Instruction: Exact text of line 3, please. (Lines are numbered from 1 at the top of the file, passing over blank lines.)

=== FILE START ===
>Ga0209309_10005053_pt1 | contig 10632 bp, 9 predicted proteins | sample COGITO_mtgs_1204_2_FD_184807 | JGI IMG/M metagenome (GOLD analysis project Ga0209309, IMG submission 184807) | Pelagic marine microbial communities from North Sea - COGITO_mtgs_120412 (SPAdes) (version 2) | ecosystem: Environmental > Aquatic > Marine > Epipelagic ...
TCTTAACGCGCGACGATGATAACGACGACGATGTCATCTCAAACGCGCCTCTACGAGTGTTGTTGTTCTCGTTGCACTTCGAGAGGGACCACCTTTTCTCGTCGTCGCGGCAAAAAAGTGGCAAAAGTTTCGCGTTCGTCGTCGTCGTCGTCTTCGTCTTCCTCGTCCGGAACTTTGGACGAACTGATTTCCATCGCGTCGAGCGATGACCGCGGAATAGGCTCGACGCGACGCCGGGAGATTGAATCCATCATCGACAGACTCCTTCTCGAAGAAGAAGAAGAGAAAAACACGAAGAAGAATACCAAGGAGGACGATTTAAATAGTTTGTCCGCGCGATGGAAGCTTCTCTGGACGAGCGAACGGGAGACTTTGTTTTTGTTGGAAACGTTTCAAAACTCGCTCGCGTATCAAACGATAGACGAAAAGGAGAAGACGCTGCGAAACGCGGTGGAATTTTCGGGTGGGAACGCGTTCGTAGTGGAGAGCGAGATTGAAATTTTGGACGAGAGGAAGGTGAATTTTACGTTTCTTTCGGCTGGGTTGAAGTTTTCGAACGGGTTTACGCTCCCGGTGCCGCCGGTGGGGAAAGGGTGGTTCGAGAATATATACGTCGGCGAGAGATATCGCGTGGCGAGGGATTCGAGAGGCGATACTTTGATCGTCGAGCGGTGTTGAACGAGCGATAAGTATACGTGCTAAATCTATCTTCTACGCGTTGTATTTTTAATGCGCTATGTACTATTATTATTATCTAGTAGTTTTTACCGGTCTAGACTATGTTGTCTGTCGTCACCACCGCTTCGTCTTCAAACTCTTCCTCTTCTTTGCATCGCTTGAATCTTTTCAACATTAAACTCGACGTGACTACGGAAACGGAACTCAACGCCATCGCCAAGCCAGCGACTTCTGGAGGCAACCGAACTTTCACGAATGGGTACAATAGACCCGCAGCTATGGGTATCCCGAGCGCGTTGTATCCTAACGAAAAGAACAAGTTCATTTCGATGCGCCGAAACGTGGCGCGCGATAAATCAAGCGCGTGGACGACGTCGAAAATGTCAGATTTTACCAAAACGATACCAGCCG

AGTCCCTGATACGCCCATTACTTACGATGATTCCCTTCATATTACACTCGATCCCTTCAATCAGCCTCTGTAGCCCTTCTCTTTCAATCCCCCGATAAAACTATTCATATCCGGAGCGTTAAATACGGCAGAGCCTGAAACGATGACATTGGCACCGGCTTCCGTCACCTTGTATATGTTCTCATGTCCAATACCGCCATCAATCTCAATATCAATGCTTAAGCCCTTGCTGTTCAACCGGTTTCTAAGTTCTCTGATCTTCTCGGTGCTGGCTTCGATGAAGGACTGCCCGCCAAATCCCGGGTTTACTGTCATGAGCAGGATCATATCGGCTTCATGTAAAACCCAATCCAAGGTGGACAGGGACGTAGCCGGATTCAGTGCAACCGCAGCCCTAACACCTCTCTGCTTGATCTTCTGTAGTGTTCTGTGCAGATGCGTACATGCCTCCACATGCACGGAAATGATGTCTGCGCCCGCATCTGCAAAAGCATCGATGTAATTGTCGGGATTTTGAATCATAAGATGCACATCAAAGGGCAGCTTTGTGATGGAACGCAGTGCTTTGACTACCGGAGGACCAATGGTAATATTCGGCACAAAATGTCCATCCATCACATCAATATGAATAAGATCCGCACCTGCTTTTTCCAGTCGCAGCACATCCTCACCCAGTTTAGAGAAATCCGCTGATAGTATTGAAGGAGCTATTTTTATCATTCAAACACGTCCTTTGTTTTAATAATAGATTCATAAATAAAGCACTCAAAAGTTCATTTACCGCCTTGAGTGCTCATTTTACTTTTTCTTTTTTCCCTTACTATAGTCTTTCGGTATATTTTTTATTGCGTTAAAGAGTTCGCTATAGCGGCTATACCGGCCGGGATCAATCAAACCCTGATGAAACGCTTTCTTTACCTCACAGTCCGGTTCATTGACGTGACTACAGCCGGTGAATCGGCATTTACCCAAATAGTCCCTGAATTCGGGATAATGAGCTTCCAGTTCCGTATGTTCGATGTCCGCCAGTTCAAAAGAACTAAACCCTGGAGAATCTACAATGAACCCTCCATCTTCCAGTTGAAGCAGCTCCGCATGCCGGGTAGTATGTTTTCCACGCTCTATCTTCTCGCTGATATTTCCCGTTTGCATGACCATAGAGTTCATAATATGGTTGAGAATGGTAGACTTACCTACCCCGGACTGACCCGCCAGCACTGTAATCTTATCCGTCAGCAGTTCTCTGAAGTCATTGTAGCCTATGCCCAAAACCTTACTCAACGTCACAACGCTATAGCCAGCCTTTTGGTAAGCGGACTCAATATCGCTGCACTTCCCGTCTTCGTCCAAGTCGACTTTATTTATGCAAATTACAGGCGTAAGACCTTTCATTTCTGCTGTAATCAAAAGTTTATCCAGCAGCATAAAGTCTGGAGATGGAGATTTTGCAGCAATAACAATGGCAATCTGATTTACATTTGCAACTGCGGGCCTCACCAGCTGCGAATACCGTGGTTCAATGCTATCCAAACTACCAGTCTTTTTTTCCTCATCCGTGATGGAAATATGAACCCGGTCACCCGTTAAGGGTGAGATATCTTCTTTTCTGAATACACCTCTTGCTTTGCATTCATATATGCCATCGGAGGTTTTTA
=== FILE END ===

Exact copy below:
AGTCCCTGATACGCCCATTACTTACGATGATTCCCTTCATATTACACTCGATCCCTTCAATCAGCCTCTGTAGCCCTTCTCTTTCAATCCCCCGATAAAACTATTCATATCCGGAGCGTTAAATACGGCAGAGCCTGAAACGATGACATTGGCACCGGCTTCCGTCACCTTGTATATGTTCTCATGTCCAATACCGCCATCAATCTCAATATCAATGCTTAAGCCCTTGCTGTTCAACCGGTTTCTAAGTTCTCTGATCTTCTCGGTGCTGGCTTCGATGAAGGACTGCCCGCCAAATCCCGGGTTTACTGTCATGAGCAGGATCATATCGGCTTCATGTAAAACCCAATCCAAGGTGGACAGGGACGTAGCCGGATTCAGTGCAACCGCAGCCCTAACACCTCTCTGCTTGATCTTCTGTAGTGTTCTGTGCAGATGCGTACATGCCTCCACATGCACGGAAATGATGTCTGCGCCCGCATCTGCAAAAGCATCGATGTAATTGTCGGGATTTTGAATCATAAGATGCACATCAAAGGGCAGCTTTGTGATGGAACGCAGTGCTTTGACTACCGGAGGACCAATGGTAATATTCGGCACAAAATGTCCATCCATCACATCAATATGAATAAGATCCGCACCTGCTTTTTCCAGTCGCAGCACATCCTCACCCAGTTTAGAGAAATCCGCTGATAGTATTGAAGGAGCTATTTTTATCATTCAAACACGTCCTTTGTTTTAATAATAGATTCATAAATAAAGCACTCAAAAGTTCATTTACCGCCTTGAGTGCTCATTTTACTTTTTCTTTTTTCCCTTACTATAGTCTTTCGGTATATTTTTTATTGCGTTAAAGAGTTCGCTATAGCGGCTATACCGGCCGGGATCAATCAAACCCTGATGAAACGCTTTCTTTACCTCACAGTCCGGTTCATTGACGTGACTACAGCCGGTGAATCGGCATTTACCCAAATAGTCCCTGAATTCGGGATAATGAGCTTCCAGTTCCGTATGTTCGATGTCCGCCAGTTCAAAAGAACTAAACCCTGGAGAATCTACAATGAACCCTCCATCTTCCAGTTGAAGCAGCTCCGCATGCCGGGTAGTATGTTTTCCACGCTCTATCTTCTCGCTGATATTTCCCGTTTGCATGACCATAGAGTTCATAATATGGTTGAGAATGGTAGACTTACCTACCCCGGACTGACCCGCCAGCACTGTAATCTTATCCGTCAGCAGTTCTCTGAAGTCATTGTAGCCTATGCCCAAAACCTTACTCAACGTCACAACGCTATAGCCAGCCTTTTGGTAAGCGGACTCAATATCGCTGCACTTCCCGTCTTCGTCCAAGTCGACTTTATTTATGCAAATTACAGGCGTAAGACCTTTCATTTCTGCTGTAATCAAAAGTTTATCCAGCAGCATAAAGTCTGGAGATGGAGATTTTGCAGCAATAACAATGGCAATCTGATTTACATTTGCAACTGCGGGCCTCACCAGCTGCGAATACCGTGGTTCAATGCTATCCAAACTACCAGTCTTTTTTTCCTCATCCGTGATGGAAATATGAACCCGGTCACCCGTTAAGGGTGAGATATCTTCTTTTCTGAATACACCTCTTGCTTTGCATTCATATATGCCATCGGAGGTTTTTA